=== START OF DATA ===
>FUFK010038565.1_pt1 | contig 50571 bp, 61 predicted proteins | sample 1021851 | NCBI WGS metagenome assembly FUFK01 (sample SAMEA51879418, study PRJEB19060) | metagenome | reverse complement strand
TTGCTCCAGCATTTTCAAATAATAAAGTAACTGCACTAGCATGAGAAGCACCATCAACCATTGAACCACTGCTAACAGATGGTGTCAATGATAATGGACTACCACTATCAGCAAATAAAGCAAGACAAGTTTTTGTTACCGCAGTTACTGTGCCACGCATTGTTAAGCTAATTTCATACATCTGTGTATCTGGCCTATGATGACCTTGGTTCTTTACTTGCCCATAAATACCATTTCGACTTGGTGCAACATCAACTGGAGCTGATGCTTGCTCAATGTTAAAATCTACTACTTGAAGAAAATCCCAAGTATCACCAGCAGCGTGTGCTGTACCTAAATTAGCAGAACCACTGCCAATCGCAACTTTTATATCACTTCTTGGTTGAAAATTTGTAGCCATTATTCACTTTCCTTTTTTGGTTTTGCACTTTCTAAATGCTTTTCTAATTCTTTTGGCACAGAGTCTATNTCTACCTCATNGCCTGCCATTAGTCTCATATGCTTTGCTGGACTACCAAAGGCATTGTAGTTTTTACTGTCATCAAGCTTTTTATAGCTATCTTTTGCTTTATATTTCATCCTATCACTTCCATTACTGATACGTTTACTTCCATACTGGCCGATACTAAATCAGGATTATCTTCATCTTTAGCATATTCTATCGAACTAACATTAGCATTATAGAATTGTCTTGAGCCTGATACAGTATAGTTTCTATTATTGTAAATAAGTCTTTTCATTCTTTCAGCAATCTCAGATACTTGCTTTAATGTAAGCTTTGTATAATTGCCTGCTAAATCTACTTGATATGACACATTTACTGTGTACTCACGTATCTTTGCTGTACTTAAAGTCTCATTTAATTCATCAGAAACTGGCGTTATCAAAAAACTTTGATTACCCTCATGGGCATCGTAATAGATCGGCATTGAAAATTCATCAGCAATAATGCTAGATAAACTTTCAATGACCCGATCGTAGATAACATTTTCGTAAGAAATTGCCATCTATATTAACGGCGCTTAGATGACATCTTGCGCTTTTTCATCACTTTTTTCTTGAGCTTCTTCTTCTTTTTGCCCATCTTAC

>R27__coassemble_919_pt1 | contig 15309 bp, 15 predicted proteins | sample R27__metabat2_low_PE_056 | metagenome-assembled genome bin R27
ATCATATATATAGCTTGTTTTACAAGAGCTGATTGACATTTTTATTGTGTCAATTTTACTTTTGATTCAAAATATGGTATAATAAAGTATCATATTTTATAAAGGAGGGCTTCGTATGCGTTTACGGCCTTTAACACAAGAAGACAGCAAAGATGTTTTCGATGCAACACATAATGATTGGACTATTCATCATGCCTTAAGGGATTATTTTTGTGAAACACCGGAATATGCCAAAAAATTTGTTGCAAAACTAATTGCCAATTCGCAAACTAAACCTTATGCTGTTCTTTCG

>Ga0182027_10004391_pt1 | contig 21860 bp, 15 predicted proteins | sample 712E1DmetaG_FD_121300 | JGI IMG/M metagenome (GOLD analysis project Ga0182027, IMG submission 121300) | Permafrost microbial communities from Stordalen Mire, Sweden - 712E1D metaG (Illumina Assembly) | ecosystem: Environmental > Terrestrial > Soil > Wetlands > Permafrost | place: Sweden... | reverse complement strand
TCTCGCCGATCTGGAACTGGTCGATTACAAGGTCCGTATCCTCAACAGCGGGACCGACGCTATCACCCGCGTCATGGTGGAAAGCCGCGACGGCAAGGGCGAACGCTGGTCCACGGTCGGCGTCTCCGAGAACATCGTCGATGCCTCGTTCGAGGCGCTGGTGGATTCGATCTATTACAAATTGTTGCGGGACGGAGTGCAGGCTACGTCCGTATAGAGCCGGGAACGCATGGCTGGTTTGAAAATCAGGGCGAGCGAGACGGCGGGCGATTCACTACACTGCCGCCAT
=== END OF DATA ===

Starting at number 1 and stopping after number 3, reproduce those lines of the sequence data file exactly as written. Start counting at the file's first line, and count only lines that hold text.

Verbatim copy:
>FUFK010038565.1_pt1 | contig 50571 bp, 61 predicted proteins | sample 1021851 | NCBI WGS metagenome assembly FUFK01 (sample SAMEA51879418, study PRJEB19060) | metagenome | reverse complement strand
TTGCTCCAGCATTTTCAAATAATAAAGTAACTGCACTAGCATGAGAAGCACCATCAACCATTGAACCACTGCTAACAGATGGTGTCAATGATAATGGACTACCACTATCAGCAAATAAAGCAAGACAAGTTTTTGTTACCGCAGTTACTGTGCCACGCATTGTTAAGCTAATTTCATACATCTGTGTATCTGGCCTATGATGACCTTGGTTCTTTACTTGCCCATAAATACCATTTCGACTTGGTGCAACATCAACTGGAGCTGATGCTTGCTCAATGTTAAAATCTACTACTTGAAGAAAATCCCAAGTATCACCAGCAGCGTGTGCTGTACCTAAATTAGCAGAACCACTGCCAATCGCAACTTTTATATCACTTCTTGGTTGAAAATTTGTAGCCATTATTCACTTTCCTTTTTTGGTTTTGCACTTTCTAAATGCTTTTCTAATTCTTTTGGCACAGAGTCTATNTCTACCTCATNGCCTGCCATTAGTCTCATATGCTTTGCTGGACTACCAAAGGCATTGTAGTTTTTACTGTCATCAAGCTTTTTATAGCTATCTTTTGCTTTATATTTCATCCTATCACTTCCATTACTGATACGTTTACTTCCATACTGGCCGATACTAAATCAGGATTATCTTCATCTTTAGCATATTCTATCGAACTAACATTAGCATTATAGAATTGTCTTGAGCCTGATACAGTATAGTTTCTATTATTGTAAATAAGTCTTTTCATTCTTTCAGCAATCTCAGATACTTGCTTTAATGTAAGCTTTGTATAATTGCCTGCTAAATCTACTTGATATGACACATTTACTGTGTACTCACGTATCTTTGCTGTACTTAAAGTCTCATTTAATTCATCAGAAACTGGCGTTATCAAAAAACTTTGATTACCCTCATGGGCATCGTAATAGATCGGCATTGAAAATTCATCAGCAATAATGCTAGATAAACTTTCAATGACCCGATCGTAGATAACATTTTCGTAAGAAATTGCCATCTATATTAACGGCGCTTAGATGACATCTTGCGCTTTTTCATCACTTTTTTCTTGAGCTTCTTCTTCTTTTTGCCCATCTTAC

>R27__coassemble_919_pt1 | contig 15309 bp, 15 predicted proteins | sample R27__metabat2_low_PE_056 | metagenome-assembled genome bin R27